Vatican, Jews criticize Italy's right for snubbing anti-Semitism committee

ROME (Reuters) - The Roman Catholic Church and Rome’s Jewish community expressed dismay on Thursday after rightist parties refused to back the creation of a parliamentary commission to investigate hate, racism and anti-Semitism.

FILE PHOTO: Secretary of State of the Holy See Cardinal Pietro Parolin arrives to address the 74th session of the United Nations General Assembly at U.N. headquarters in New York City, New York, U.S., September 28, 2019. REUTERS/Brendan McDermid/File Photo

The idea of the committee was put forward by Holocaust survivor and life senator Liliana Segre in response to a regular stream of abuse hurled her way on social media.

The ruling 5-Star Movement and center-left Democratic Party (PD) backed the motion, but the far-right League and its allies, the Brothers of Italy and former prime minister Silvio Berlusconi’s Forza Italia, all abstained.

“The abstention of some parties is a bit dismaying. It’s a decision that we consider wrong and dangerous,” said the president of Rome’s Jewish community, Ruth Dureghello.

The Vatican’s powerful number two, Cardinal Pietro Parolin, also weighed in.

“I am worried, in the sense that on some things like fundamental values we should all be united,” he told reporters. “There is a danger that all this gets politicized. We need to break clear of this,” he said.

Segre was deported from Italy to Auschwitz in 1944 when she was 13 - one of some 776 Italian children under the age of 14 who were sent to the Nazi concentration camp. Only 35 survived.

She said this month that social media haters posted an average 200 messages a day against her. “They should be pitied or treated,” she said this week.

The League and its allies said they abstained in Wednesday’s vote because Segre’s motion was ambiguous, in citing, for example, nationalism and ethnocentricity as possible driving forces behind racial hatred.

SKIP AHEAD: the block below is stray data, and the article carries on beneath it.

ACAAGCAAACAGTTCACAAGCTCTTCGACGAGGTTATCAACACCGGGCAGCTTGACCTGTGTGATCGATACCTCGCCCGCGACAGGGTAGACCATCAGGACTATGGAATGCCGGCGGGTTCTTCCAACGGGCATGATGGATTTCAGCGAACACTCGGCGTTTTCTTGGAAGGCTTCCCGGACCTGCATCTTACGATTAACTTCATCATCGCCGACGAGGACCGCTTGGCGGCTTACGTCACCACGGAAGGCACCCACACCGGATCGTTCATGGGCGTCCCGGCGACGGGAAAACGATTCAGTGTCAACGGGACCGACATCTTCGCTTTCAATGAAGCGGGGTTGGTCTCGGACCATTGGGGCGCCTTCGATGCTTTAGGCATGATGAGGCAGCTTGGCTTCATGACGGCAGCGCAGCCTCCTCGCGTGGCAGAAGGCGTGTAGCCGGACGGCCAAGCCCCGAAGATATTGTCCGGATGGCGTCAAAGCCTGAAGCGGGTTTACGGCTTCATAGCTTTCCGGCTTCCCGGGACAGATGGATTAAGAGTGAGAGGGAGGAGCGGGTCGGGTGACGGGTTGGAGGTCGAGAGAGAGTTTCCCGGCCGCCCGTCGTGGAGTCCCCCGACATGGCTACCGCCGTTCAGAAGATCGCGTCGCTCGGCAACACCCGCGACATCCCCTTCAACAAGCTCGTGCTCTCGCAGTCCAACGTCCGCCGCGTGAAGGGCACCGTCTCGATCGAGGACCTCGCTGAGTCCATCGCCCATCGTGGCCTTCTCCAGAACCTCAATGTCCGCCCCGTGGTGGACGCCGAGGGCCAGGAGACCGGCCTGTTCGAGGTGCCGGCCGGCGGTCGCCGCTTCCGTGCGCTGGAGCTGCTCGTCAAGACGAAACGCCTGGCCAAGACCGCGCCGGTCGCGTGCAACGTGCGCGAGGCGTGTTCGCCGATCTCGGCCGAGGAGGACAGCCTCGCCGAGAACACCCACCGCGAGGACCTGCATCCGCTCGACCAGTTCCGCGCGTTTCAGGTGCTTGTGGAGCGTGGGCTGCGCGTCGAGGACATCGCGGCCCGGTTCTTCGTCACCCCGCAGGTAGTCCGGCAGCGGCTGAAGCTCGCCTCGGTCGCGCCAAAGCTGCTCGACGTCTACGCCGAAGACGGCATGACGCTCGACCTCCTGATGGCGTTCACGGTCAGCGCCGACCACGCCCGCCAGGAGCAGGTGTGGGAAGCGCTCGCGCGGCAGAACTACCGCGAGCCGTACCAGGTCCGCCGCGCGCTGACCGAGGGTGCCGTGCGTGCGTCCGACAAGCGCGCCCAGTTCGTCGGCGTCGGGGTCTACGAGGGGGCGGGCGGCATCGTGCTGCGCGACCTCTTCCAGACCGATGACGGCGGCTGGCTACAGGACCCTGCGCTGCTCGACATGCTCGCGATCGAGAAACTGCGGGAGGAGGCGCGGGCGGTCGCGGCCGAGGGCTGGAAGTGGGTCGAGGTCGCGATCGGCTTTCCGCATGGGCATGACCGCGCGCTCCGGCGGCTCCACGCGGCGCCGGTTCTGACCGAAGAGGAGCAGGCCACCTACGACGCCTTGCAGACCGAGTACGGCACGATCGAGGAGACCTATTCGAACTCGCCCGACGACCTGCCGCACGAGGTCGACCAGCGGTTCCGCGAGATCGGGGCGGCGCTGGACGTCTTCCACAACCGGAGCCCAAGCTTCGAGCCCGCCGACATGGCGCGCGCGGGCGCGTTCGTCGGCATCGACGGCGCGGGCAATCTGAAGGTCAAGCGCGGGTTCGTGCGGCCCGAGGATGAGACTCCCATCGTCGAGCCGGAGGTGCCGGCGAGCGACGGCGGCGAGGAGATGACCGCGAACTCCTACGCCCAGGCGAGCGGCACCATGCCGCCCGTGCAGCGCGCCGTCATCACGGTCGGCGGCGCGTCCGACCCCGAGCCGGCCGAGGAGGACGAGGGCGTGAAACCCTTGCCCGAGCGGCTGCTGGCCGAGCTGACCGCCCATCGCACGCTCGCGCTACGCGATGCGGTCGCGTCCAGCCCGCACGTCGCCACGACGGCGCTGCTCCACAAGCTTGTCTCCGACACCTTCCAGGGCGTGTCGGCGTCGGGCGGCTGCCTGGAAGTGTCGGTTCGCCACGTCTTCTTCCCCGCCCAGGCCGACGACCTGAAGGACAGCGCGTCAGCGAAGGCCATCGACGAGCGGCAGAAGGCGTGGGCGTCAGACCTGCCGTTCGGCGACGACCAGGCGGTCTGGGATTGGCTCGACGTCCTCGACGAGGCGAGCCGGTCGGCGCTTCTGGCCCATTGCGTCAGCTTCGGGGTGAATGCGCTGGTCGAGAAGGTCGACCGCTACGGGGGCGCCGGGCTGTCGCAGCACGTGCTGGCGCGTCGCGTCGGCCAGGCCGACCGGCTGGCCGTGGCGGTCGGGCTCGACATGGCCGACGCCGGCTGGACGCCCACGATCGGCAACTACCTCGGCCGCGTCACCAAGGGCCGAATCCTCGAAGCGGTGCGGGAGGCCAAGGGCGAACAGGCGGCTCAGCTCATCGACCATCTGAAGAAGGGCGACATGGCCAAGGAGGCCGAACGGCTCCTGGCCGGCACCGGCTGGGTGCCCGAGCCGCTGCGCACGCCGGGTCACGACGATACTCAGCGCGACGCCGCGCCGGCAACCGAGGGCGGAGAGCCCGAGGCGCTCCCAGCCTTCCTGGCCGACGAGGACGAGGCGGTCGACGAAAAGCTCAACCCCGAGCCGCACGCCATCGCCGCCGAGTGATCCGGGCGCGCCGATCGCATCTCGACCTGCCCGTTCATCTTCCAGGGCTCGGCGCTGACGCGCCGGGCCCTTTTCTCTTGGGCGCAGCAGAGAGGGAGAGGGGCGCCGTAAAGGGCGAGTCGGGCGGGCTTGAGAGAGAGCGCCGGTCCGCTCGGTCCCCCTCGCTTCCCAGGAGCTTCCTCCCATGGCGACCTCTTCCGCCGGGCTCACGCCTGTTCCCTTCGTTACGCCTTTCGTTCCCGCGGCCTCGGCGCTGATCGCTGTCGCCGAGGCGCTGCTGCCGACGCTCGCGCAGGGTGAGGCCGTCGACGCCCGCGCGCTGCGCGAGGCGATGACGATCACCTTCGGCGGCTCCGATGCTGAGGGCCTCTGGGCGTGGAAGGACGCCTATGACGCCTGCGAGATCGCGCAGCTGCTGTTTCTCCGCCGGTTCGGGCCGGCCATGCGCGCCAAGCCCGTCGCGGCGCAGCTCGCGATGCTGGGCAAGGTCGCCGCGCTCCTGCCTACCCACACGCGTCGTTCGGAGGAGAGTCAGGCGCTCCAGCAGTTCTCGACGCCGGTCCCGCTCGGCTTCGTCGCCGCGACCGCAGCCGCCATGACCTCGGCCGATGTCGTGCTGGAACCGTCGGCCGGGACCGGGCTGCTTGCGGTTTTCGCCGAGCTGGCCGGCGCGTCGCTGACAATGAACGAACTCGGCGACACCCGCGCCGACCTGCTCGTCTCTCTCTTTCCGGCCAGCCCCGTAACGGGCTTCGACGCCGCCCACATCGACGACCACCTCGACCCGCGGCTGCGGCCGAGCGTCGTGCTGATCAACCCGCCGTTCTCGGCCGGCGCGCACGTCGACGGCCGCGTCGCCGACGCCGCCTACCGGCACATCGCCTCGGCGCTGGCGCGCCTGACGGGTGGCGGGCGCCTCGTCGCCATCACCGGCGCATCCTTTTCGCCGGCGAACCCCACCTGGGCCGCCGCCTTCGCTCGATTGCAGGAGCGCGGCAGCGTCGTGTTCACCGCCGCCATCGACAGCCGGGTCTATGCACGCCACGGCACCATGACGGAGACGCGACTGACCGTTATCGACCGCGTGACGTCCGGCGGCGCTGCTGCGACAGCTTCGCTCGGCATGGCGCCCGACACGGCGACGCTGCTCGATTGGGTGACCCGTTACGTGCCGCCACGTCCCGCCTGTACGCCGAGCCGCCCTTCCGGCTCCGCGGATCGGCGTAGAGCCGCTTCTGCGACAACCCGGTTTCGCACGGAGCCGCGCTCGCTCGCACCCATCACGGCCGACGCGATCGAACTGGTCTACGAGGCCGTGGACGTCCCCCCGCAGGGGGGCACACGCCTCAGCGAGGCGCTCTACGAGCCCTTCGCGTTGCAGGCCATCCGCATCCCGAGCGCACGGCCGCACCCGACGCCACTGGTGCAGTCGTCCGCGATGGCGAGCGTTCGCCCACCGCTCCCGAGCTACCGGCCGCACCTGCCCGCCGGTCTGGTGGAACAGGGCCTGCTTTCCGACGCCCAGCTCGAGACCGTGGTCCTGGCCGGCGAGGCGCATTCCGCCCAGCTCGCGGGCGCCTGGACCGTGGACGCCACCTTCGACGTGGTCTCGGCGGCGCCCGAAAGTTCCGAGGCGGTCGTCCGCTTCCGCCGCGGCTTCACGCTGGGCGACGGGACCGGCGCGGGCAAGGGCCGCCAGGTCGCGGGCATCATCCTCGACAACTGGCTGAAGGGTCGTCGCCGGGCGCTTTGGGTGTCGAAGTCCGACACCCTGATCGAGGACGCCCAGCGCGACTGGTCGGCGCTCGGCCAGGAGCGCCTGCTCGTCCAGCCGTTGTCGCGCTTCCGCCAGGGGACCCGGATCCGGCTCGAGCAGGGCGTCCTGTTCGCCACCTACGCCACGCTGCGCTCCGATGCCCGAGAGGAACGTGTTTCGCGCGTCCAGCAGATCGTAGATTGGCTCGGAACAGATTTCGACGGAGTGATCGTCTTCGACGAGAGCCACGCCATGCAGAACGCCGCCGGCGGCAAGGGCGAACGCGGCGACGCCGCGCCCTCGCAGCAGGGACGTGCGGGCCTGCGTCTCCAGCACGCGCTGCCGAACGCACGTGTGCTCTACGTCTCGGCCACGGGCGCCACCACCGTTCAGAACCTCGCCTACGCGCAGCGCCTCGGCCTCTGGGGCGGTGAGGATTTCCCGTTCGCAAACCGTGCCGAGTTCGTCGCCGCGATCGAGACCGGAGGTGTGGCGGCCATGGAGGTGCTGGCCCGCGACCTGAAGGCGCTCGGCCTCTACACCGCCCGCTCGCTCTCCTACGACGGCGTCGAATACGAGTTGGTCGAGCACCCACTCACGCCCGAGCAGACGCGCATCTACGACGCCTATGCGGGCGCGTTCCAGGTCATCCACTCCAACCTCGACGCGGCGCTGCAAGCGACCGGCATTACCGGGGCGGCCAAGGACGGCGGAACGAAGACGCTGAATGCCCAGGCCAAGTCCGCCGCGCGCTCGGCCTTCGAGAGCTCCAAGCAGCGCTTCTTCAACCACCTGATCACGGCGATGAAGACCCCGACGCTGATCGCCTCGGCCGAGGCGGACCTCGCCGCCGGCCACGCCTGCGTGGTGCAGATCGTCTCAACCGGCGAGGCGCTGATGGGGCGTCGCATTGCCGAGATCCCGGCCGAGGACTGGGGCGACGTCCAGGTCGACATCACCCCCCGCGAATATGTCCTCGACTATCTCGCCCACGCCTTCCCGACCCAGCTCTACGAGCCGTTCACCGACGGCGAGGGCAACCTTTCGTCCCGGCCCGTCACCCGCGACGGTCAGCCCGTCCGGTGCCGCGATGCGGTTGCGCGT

“By doing that you are outlawing Brothers of Italy,” said one of the party’s senators, Giovanbattista Fazzolari. “This is not a commission on anti-Semitism, as they want you believe, but rather a commission aimed at political censorship.”

While Brothers of Italy and the League, led by Matteo Salvini, have both positioned themselves on the far-right of the political spectrum, Forza Italia sees itself as center-right and some of its leaders were dismayed by the decision to abstain.

“We are betraying our values and changing our skin,” said lawmaker Mara Carfagna, who is widely seen as a possible party leader when Berlusconi finally steps away from the helm.

She has voiced alarm at Berlusconi’s recent efforts to patch up differences with the League and hand effective control of the rightist bloc to Salvini. “We are being dragged along without defending our identity,” Carfagna wrote on Twitter.

The rightist bloc triumphed in a local election in Umbria on Sunday, beating a candidate put forward by the PD and 5-Star by 20 percentage points and ousting the center-left from power in the central Italian region for the first time in 50 years.

The Senate committee will be set up despite the abstention from the rightist bloc, but the 5-Star and PD both denounced their stance.

“This abstention seems to legitimize a culture of hatred that is reflected in society. It is a shameful page in our political life,” said 5-Star lawmaker Elisa Tripodi.

Additional reporting by Philip Pullella; Editing by Giles Elgood